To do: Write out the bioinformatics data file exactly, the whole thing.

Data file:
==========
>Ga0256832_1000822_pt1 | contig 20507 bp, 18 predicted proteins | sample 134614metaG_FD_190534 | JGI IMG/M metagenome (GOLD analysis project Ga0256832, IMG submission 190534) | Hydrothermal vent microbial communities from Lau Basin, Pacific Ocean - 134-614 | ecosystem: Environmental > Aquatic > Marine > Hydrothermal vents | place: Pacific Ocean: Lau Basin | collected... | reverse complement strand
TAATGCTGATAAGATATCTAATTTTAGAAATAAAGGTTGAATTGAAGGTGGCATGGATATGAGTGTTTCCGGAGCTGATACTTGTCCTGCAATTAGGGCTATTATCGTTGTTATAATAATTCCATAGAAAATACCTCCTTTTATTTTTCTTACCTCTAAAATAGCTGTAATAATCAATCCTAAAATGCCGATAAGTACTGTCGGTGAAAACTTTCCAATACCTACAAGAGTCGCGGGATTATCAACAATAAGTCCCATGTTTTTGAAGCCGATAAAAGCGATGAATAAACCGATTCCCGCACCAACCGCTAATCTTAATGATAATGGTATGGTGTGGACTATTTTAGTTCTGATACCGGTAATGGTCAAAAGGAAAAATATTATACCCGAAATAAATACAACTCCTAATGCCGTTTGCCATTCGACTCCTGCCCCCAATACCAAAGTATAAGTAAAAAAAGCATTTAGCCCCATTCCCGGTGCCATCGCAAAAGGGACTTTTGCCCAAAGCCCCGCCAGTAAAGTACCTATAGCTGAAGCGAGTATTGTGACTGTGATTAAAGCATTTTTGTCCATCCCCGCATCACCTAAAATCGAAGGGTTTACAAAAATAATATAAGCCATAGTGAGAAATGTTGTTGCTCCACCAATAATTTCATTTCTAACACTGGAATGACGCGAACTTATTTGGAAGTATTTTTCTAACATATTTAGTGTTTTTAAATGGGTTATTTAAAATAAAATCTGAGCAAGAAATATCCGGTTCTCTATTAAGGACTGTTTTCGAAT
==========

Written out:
>Ga0256832_1000822_pt1 | contig 20507 bp, 18 predicted proteins | sample 134614metaG_FD_190534 | JGI IMG/M metagenome (GOLD analysis project Ga0256832, IMG submission 190534) | Hydrothermal vent microbial communities from Lau Basin, Pacific Ocean - 134-614 | ecosystem: Environmental > Aquatic > Marine > Hydrothermal vents | place: Pacific Ocean: Lau Basin | collected... | reverse complement strand
TAATGCTGATAAGATATCTAATTTTAGAAATAAAGGTTGAATTGAAGGTGGCATGGATATGAGTGTTTCCGGAGCTGATACTTGTCCTGCAATTAGGGCTATTATCGTTGTTATAATAATTCCATAGAAAATACCTCCTTTTATTTTTCTTACCTCTAAAATAGCTGTAATAATCAATCCTAAAATGCCGATAAGTACTGTCGGTGAAAACTTTCCAATACCTACAAGAGTCGCGGGATTATCAACAATAAGTCCCATGTTTTTGAAGCCGATAAAAGCGATGAATAAACCGATTCCCGCACCAACCGCTAATCTTAATGATAATGGTATGGTGTGGACTATTTTAGTTCTGATACCGGTAATGGTCAAAAGGAAAAATATTATACCCGAAATAAATACAACTCCTAATGCCGTTTGCCATTCGACTCCTGCCCCCAATACCAAAGTATAAGTAAAAAAAGCATTTAGCCCCATTCCCGGTGCCATCGCAAAAGGGACTTTTGCCCAAAGCCCCGCCAGTAAAGTACCTATAGCTGAAGCGAGTATTGTGACTGTGATTAAAGCATTTTTGTCCATCCCCGCATCACCTAAAATCGAAGGGTTTACAAAAATAATATAAGCCATAGTGAGAAATGTTGTTGCTCCACCAATAATTTCATTTCTAACACTGGAATGACGCGAACTTATTTGGAAGTATTTTTCTAACATATTTAGTGTTTTTAAATGGGTTATTTAAAATAAAATCTGAGCAAGAAATATCCGGTTCTCTATTAAGGACTGTTTTCGAAT